In the math study groups we organize at home, we've moved past fractions and percentages into the wild and wonderful world of algebra. Translating a problem into an algebraic equations is somewhat familiar to J-, but the process of solving algebraic equations confuses all the kids. I have a feeling that we're either taking up the topic before the teachers have had a chance to adequately explain things, or the real-life situation ("Town") leaves the students little time to focus on other lessons. Well, it is what it is (this is becoming one of my mantras these days), so we just have to do our best.
The small-group format is still working well. We're going to try it with four kids to see if pairing them up to help each other will help the kids learn more effectively and build more confidence. W- has also checked out an armful of books from the library. I've been paging through "Real-World Algebra" and similar books to find some ideas for exercises the kids can relate to.
We try to liven things up with energy and amusing examples. They have to eventually become comfortable with abstract exercises such as 5n + 30 = 180, and it's difficult to make that more interesting. I don't want to just repeat the fake word problems of standard algebra textbooks, so I'm keeping an eye out for real-life situations in which I've used algebra myself. It can be hard to notice when you take math for granted, but math is everywhere, so I should be able to collect examples.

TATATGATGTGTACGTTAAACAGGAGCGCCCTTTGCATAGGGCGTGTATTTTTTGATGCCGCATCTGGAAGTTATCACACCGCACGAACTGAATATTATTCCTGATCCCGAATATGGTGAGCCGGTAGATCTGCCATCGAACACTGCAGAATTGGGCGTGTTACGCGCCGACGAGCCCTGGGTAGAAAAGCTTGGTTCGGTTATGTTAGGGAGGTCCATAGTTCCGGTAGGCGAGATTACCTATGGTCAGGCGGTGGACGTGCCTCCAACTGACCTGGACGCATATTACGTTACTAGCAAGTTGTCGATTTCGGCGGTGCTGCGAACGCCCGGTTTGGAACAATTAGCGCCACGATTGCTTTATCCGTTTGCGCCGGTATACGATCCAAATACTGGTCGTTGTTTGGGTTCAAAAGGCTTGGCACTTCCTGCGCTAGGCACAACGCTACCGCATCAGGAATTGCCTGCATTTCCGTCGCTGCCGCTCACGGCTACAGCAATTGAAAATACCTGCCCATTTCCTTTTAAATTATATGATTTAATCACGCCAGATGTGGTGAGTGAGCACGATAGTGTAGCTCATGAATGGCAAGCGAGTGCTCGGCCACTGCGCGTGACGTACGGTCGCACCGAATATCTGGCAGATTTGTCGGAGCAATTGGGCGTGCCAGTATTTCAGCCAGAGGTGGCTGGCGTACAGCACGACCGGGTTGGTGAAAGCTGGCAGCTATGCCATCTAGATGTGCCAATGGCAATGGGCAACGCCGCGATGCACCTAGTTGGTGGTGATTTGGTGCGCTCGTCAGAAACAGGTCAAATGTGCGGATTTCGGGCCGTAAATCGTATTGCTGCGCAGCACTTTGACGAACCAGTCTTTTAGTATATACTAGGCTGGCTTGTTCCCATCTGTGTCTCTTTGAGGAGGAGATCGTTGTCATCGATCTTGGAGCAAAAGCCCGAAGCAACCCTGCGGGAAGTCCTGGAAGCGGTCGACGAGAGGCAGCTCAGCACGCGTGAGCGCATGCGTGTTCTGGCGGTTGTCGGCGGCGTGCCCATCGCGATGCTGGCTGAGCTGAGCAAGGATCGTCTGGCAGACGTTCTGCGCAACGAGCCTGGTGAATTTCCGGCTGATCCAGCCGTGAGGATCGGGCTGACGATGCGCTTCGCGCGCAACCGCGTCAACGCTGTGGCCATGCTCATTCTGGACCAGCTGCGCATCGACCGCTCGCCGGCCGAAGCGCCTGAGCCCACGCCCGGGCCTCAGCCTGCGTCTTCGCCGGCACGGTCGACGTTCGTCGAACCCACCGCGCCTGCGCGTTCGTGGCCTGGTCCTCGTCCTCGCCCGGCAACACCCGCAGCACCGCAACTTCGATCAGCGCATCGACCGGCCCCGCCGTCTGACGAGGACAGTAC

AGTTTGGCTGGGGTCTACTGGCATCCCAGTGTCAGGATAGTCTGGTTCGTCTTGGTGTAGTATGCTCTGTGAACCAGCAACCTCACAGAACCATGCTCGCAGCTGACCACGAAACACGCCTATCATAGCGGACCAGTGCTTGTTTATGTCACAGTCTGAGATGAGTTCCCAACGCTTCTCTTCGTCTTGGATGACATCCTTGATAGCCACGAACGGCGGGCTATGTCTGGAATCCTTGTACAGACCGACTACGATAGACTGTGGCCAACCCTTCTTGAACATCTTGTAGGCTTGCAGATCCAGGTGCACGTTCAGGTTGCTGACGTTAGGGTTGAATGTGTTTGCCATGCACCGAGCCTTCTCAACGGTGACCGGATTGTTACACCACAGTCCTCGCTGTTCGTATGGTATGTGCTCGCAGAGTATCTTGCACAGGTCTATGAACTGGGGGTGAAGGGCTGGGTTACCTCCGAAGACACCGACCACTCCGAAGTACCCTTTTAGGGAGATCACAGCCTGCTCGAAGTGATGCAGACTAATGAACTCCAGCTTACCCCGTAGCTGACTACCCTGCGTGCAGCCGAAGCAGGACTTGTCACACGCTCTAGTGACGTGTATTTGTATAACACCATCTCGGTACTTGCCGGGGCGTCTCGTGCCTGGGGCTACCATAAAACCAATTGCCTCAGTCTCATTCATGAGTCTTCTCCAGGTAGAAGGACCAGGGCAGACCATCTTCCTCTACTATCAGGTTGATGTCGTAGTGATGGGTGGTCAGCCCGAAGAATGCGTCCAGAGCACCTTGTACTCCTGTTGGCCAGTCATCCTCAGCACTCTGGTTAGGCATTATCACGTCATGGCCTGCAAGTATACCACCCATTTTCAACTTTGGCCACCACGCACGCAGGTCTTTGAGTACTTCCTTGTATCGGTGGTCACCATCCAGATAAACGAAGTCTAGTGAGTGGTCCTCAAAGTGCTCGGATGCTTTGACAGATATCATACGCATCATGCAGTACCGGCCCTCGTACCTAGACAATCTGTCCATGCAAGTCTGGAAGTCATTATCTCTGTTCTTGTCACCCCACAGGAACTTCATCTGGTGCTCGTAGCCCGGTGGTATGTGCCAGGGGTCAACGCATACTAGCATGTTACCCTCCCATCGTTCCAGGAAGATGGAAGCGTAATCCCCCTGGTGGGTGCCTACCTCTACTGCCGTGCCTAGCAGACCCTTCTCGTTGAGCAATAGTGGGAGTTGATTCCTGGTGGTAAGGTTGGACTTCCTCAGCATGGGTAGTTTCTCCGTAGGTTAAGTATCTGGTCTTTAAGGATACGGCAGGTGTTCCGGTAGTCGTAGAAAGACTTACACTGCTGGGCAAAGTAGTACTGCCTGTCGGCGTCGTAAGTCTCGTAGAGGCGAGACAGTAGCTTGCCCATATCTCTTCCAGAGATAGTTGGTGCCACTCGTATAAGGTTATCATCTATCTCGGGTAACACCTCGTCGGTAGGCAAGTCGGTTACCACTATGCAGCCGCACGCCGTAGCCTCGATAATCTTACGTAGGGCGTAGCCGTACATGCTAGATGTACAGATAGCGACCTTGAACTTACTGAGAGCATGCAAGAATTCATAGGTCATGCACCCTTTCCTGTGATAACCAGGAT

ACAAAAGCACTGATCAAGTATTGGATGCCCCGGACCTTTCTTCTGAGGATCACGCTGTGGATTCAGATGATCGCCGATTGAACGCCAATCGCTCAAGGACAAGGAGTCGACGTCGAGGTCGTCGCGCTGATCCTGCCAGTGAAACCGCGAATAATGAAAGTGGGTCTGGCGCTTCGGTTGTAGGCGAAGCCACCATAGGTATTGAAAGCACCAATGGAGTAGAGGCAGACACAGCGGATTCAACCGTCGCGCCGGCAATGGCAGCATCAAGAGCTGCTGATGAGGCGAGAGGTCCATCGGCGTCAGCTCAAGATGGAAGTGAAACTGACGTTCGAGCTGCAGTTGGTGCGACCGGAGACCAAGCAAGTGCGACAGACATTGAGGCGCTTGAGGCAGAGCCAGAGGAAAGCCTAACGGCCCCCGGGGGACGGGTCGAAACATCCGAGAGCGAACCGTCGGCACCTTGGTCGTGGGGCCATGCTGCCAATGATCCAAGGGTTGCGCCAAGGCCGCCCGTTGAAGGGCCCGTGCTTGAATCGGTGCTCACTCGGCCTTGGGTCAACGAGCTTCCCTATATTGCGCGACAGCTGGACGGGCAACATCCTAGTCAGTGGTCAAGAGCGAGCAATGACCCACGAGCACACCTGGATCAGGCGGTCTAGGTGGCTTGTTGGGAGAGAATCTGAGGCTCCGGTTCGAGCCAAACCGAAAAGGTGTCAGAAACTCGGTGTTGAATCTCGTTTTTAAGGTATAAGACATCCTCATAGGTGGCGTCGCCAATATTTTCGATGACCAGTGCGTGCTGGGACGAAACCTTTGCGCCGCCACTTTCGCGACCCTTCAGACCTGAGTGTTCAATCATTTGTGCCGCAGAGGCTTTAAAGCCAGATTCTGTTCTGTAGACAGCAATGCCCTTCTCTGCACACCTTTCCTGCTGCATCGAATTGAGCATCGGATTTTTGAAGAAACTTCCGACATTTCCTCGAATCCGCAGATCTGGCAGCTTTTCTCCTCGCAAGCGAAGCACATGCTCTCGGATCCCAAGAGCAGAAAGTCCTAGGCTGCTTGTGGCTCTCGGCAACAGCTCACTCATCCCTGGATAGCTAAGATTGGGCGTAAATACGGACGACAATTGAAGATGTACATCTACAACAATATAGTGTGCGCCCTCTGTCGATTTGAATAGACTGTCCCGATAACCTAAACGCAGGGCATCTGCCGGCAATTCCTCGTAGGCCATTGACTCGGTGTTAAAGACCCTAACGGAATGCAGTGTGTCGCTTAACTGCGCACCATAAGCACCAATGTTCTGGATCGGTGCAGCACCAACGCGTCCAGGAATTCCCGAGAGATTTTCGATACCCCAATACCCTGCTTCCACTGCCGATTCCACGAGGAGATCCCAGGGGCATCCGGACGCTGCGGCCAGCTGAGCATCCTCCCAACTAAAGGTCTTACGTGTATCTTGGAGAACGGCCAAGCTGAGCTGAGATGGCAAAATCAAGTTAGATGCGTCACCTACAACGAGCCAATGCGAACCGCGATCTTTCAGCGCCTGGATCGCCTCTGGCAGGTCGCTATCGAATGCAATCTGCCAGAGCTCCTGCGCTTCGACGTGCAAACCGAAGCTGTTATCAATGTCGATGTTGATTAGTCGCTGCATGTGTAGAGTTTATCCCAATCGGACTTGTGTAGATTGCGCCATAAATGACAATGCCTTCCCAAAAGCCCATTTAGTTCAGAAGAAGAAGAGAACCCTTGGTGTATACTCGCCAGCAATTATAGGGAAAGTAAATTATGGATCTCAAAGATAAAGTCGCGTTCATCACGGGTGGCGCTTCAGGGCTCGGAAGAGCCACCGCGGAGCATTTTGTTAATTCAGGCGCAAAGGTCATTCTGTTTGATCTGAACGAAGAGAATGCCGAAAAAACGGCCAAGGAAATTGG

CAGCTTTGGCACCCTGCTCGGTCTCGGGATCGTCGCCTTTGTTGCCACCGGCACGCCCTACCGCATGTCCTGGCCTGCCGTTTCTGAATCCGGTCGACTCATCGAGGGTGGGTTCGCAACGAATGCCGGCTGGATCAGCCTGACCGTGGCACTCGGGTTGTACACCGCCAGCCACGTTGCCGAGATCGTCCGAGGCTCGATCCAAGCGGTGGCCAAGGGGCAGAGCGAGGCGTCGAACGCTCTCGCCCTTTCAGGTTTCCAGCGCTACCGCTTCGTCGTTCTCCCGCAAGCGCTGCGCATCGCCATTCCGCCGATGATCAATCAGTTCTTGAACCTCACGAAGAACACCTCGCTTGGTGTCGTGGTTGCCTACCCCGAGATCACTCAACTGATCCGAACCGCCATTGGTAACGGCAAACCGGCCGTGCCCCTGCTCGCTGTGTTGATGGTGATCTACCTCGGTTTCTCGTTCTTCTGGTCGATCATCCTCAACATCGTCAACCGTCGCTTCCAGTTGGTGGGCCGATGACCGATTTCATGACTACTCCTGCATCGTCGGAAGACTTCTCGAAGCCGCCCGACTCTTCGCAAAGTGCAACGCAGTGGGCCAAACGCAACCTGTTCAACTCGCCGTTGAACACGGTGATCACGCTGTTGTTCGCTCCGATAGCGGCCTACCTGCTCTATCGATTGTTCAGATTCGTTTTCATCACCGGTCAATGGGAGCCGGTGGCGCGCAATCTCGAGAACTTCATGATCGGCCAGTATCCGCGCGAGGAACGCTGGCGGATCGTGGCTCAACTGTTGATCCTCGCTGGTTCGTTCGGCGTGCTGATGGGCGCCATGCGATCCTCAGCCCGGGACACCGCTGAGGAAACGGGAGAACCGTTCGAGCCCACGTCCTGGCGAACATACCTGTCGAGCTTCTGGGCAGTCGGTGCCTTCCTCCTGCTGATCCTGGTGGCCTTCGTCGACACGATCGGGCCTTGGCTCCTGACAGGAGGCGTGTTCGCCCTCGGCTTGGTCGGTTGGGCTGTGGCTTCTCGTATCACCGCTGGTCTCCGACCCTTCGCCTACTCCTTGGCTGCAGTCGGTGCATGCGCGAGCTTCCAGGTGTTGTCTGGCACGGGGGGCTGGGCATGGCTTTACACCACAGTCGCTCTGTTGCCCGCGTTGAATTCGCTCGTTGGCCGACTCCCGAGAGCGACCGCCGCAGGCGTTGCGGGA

In the meantime, there are small things we can do to help them keep their attention on math or to remember the concepts more vividly. I tried this example for distribution:
2 * (number of lions + number of tigers + number of bears) = 2 * number of lions + 2 * number of tigers + 2 * number of bears.
I drew a lion, a tiger, and a bear instead of writing the corresponding phrases. =) Then J- said, "Oh my!" and everyone laughed.
The kids often forget that whatever they do to one side of the equation, they need to do to the other. As a result, J- once ended up with the interesting equation 2 = 4. Looks like we need to review how to use the equals sign. ;) We might try the see-saw metaphor. If you have a balanced see-saw, you can keep it balanced by adding or removing the same amount from both sides. You can keep it balanced by multiplying and dividing from both sides. If you add, subtract, multiply, or divide one side without doing the same to the other, you end up with an imbalanced seesaw. We'll see if that helps them remember.
Because we're discussing new material for them, we have to walk through the exercises together before they can try things on their own. When they try things out, progress can be slow and frustrating. We're seeing if we can take advantage of group dynamics by posing a question and encouraging the kids to talk out loud about the strategies they might use. They help each other out, too. The group format definitely pays off - seeing other kids struggle or succeed helps a great deal.
Do you have any favourite middle school group study resources or tips? =)